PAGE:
Planet Earth is in trouble. Its living systems are crumbling, as forests disappear, species are lost, water is polluted, ecosystems are simplified and the climate changes.
We rely on these living systems for our own survival, so these threats to the Earth are threats to our own existence. We have become the architects of a great environmental tragedy that could lead to the equally tragic demise of all that humanity has achieved.
At the same time, despite the staggering quantity of resources we are extracting from the planet, we have not yet found a way to deliver basic necessities to all people. Poverty and famine coincide with over-consumption and obesity epidemics. Parts of the world are stuck in bloody conflict while others engage in meaningless media circuses.
Some might argue that these contradictions are just what it means to be human. But I think we can do better. And I think we must do better if we expect the Earth to continue to sustain us. Nothing less than a transformation is needed: a transformation of the way we live on and with the Earth, and of the way we treat each other.
After more than 20 years working on different aspects of this necessary transformation, it is clear to me that there are no simple technological or economic fixes. If there were, we would have done them by now. Instead, our challenges are social, cultural and political. We need to transform the way we relate to each other and the Earth, the stories we tell ourselves about what it means to be human and the way we make decisions together.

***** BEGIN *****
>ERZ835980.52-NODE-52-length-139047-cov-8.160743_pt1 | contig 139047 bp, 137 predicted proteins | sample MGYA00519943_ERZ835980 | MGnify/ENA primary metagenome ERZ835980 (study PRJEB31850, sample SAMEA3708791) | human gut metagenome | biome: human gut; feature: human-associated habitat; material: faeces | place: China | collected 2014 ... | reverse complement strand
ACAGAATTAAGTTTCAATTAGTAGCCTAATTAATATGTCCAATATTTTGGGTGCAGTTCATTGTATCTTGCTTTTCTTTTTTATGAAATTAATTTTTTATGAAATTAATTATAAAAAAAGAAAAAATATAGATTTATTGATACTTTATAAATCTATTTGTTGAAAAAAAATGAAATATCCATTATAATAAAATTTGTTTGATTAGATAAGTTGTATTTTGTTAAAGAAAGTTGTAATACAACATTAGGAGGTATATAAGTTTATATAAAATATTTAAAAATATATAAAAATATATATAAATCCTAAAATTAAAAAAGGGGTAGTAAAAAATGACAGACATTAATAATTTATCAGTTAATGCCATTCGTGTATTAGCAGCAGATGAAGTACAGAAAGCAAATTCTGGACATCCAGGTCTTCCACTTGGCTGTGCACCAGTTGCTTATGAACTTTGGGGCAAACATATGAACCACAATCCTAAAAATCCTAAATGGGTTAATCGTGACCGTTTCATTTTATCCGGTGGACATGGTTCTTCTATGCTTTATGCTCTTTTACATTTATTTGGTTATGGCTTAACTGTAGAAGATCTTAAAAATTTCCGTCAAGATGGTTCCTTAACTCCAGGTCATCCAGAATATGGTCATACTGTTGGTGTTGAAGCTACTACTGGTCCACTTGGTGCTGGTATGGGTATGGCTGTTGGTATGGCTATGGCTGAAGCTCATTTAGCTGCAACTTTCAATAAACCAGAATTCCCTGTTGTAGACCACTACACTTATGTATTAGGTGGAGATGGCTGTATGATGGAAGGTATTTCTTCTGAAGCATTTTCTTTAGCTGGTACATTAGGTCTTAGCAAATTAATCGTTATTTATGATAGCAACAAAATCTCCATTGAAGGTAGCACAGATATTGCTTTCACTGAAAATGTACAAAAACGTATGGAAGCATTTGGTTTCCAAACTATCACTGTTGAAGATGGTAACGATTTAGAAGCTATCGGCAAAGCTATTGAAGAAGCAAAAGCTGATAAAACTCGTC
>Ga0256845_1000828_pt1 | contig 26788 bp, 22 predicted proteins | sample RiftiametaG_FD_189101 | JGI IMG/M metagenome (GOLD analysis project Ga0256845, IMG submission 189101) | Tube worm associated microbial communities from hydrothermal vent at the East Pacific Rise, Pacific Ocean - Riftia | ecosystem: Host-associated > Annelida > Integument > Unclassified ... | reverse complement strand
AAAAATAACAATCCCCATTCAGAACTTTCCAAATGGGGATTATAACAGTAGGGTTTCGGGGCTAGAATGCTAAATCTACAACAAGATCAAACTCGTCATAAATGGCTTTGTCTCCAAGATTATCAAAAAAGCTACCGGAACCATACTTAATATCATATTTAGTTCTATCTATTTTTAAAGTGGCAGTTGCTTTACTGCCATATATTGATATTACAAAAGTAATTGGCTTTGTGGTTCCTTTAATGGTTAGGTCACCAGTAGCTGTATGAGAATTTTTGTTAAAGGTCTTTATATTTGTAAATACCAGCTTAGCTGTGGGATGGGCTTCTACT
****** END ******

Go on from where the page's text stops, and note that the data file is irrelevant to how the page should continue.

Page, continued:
For this website, I am particularly interested in the challenge of shifting our deep stories and narratives. We are surrounded by stories and narratives that stimulate our imaginations, guide and influence our behaviour, shape our ideas of what is possible and govern what we perceive as normal. They help us to understand who we are and how we relate to the world around us. They can open up new possibilities and make them feel tangible, accessible and real.
Narratives, however, can also be limiting and constraining, particularly when used to promote interests, goals, and values that benefit a select few and create outcomes that are inconsistent with an equitable and sustainable world. Narratives can diminish people’s sense of individual and collective agency and make the ‘end of the story’ seem inevitable.
A key source of the unprecedented environmental and social challenges we currently face is a deep, persistent narrative that does not respect the Earth and all living things. This dominant narrative operates on a global scale, has deep historical and cultural roots, and structures the stories told at other scales. It combines a neo-liberal economic ideology with a myth of human separation from, and dominance over, nature. It positions endless economic growth as the primary goal of society. The result is continuous exploitation of material resources, while disregarding the ecological destruction and human misery that results. If we are to respond effectively to sustainability challenges, transformation of the dominant narrative that shapes human civilisation is crucial.
The rough shape of a new narrative is already emerging in the stories and language of countless sustainability initiatives around the world. It will be a narrative that respects the Earth and fosters life, community, connectedness, solidarity, regeneration and resilience. It will emphasise wellbeing, dignity, and justice for all and recognise our interdependence and connectedness to each other and to nature.
I think of it as a ‘planetcentric’ narrative – a narrative that values the whole of planet Earth, all peoples, all living things, and seeks ways for us all to live together in something approaching harmony. It is an unashamedly utopian ideal, but why should we not aim for utopia, even if we inevitably fall short.
This site will explore the many dimensions of a planetcentric narrative, the arguments for and against this and other deep narratives, ways that stories and narratives change and are changing, and the stories of those around the world working towards the transformations we need. It documents the ongoing search for a story that sustains.